Nevertheless, they still gave their buildings a personal touch. Salvisberg marked the boundary between two terraced houses with a layer of bricks. Häring gave his lime green painted houses coloured accents with red roof overhangs.
The work on the housing estate was already well underway when Bruno Taut designed a long row of houses along Argentinische Allee in 1930. Due to its length of 400 metres, the block of 31 housing units went down in the history of Berlin Modernism as a whip crack. The long row of houses, which was curved to match the road, is reminiscent of the designs for the Siemensstadt housing estate and the Weiße Stadt, which were created at the same time.
Garden city with a connection
The three architects were careful to incorporate the pine trees into their designs. The rows of houses were designed to constantly give an unobstructed view of the trees in the tenant gardens. The colour scheme of the façades created interesting contrasts with the green in the surrounding area, which was designed by the landscape architects Leberecht Migge and Martha Willings-Göhre.
However, the residential complex was not just intended to offer its residents the rural idyll of a garden city. With the opening of the Onkel Toms Hütte U-Bahn station in 1929, a transport connection to the centre of Berlin was established. From 1931 to 1932, Otto Rudolf Salvisberg expanded the station, which was originally designed by Alfred Grenander, by adding a striking shopping arcade along its length.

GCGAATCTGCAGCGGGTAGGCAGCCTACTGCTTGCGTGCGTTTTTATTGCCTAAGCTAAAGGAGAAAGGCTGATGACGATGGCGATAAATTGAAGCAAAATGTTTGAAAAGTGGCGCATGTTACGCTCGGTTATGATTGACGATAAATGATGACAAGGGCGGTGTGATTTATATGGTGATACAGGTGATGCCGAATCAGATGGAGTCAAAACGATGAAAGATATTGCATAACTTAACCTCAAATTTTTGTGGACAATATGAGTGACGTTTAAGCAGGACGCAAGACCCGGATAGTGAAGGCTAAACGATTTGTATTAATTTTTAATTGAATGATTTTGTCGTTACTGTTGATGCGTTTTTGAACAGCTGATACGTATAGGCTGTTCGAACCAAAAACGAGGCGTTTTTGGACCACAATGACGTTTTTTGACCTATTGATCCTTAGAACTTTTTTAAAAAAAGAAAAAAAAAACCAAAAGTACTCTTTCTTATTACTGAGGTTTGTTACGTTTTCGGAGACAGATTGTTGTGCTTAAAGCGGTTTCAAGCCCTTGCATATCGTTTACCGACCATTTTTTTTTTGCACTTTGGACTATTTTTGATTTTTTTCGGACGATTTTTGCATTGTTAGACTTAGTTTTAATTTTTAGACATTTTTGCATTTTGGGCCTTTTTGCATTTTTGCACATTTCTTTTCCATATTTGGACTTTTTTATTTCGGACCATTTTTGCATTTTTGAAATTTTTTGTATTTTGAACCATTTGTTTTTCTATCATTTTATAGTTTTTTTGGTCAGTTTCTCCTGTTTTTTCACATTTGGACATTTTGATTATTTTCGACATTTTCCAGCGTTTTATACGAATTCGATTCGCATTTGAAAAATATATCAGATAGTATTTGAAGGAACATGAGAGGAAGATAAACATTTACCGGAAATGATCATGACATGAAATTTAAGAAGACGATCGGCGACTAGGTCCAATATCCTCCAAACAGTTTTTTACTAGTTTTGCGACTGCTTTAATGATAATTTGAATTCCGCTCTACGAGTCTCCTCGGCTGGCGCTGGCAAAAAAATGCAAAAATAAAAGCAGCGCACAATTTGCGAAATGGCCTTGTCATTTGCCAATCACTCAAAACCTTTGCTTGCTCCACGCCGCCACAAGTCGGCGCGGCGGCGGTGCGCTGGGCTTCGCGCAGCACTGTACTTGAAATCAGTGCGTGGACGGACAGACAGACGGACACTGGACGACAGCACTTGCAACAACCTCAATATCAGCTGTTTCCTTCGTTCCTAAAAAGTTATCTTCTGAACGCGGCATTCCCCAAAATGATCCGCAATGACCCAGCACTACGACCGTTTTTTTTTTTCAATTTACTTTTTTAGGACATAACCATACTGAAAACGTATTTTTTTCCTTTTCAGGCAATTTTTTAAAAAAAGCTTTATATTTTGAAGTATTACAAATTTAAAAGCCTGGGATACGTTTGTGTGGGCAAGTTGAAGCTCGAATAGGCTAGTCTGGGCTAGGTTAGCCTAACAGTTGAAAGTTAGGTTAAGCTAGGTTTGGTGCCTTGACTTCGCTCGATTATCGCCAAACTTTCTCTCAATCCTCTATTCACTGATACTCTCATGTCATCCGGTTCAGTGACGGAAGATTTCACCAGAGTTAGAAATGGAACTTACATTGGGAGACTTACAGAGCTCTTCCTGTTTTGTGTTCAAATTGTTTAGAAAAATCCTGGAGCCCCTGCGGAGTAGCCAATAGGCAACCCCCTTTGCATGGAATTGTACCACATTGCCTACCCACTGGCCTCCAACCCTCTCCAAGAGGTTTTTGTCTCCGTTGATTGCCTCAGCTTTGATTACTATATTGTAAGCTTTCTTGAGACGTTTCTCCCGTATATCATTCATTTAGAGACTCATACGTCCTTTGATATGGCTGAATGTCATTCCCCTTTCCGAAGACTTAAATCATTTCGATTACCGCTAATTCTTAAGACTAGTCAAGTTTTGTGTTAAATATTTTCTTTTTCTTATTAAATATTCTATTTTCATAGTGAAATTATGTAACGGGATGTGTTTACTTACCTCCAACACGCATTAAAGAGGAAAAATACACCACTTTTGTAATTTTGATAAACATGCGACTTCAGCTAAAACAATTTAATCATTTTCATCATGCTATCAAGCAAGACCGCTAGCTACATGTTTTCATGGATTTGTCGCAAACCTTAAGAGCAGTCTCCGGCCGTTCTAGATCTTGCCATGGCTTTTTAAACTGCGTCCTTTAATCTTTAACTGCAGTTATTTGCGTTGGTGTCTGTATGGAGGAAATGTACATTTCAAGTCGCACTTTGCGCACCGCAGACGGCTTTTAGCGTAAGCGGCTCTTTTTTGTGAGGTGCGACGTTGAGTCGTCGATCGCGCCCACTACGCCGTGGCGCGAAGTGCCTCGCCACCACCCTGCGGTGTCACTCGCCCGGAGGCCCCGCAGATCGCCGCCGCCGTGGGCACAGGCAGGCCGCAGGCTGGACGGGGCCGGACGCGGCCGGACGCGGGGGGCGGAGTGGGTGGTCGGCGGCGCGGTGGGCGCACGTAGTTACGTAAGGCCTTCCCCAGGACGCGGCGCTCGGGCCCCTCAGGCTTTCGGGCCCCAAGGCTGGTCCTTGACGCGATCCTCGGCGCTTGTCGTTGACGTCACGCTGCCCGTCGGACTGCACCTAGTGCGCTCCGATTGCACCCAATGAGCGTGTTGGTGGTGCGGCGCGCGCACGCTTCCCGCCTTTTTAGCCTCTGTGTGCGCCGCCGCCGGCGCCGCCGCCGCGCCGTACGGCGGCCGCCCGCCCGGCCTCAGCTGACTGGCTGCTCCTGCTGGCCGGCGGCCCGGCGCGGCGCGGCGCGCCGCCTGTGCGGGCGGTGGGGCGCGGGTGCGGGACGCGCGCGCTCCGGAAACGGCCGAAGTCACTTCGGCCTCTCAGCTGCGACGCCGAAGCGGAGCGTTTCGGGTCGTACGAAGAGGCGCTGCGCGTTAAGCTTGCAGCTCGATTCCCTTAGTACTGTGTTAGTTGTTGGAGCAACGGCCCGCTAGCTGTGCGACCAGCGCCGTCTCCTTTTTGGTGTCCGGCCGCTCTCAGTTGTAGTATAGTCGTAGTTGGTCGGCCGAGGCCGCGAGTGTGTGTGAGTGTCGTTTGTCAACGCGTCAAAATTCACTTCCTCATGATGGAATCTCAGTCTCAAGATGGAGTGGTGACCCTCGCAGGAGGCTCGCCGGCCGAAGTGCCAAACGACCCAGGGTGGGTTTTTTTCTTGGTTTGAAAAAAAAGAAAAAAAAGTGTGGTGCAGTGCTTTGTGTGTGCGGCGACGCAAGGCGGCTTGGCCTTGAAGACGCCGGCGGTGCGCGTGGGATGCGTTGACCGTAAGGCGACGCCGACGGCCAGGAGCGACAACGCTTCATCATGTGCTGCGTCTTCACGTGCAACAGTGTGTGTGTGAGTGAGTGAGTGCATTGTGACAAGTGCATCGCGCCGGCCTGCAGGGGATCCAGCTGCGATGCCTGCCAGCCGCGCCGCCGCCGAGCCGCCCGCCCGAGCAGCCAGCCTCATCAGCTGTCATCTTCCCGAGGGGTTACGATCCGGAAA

You will know them by their roofs
The new housing estate was a thorn in the side of the traditionalists. With their bright colours and flat mono-pitch roofs, the houses were quite different to the traditional ones. Added to this were social tensions: the well-heeled citizens in the villa suburb resisted the influx of people from the poorer social strata.
The housing cooperative GAGFAH (Gemeinnützige AG für Angestellten-Heimstätten) was supported by conservative Centre Party and at the end of the 1920s, commissioned its own project at the edge of the Onkel Toms Hütte housing estate: the experimental “Am Fischtal” estate. The “Heimatstil” of this design with its traditional saddle roofs was a stark contrast. This juxtaposition went down in the history of architecture as the Zehlendorf Roof War.
The housing estate survived the Second World War largely unscathed. As with other Berlin modernist residential complexes, the following decades saw a number of conversions that changed its overall architectural appearance. In the 1980s, restoration and renovation measures were initiated. Onkel Toms Hütte has been under a preservation order since 1995.
Our tips for the Onkel Toms Hütte housing estate
You can experience even more Berlin Modernism not far from the Waldsiedlung Zehlendorf, or Onkel Toms Hütte, at the Brücke-Museum (Bridge Museum), Kunsthaus Dahlem (Dahlem Art House) and Haus am Waldsee, which can be reached by public transport. The lake landscape of the Krumme Lanke, Riemeisterfenn, and Grunewaldsee, as well as the Domäne Dahlem and the Alliierten Museum (Allied Museum) are well worth a visit.
Comprehensive information on Berlin Modernist buildings and their history can be found on our website:
Practical information from visitBerlin
The best way to get to the Onkel Toms Hütte housing estate from the city centre is to take the U-Bahn line U3 to the barrier-free Onkel Toms Hütte station. To explore the city by public transport, we recommend the Berlin Welcome Card.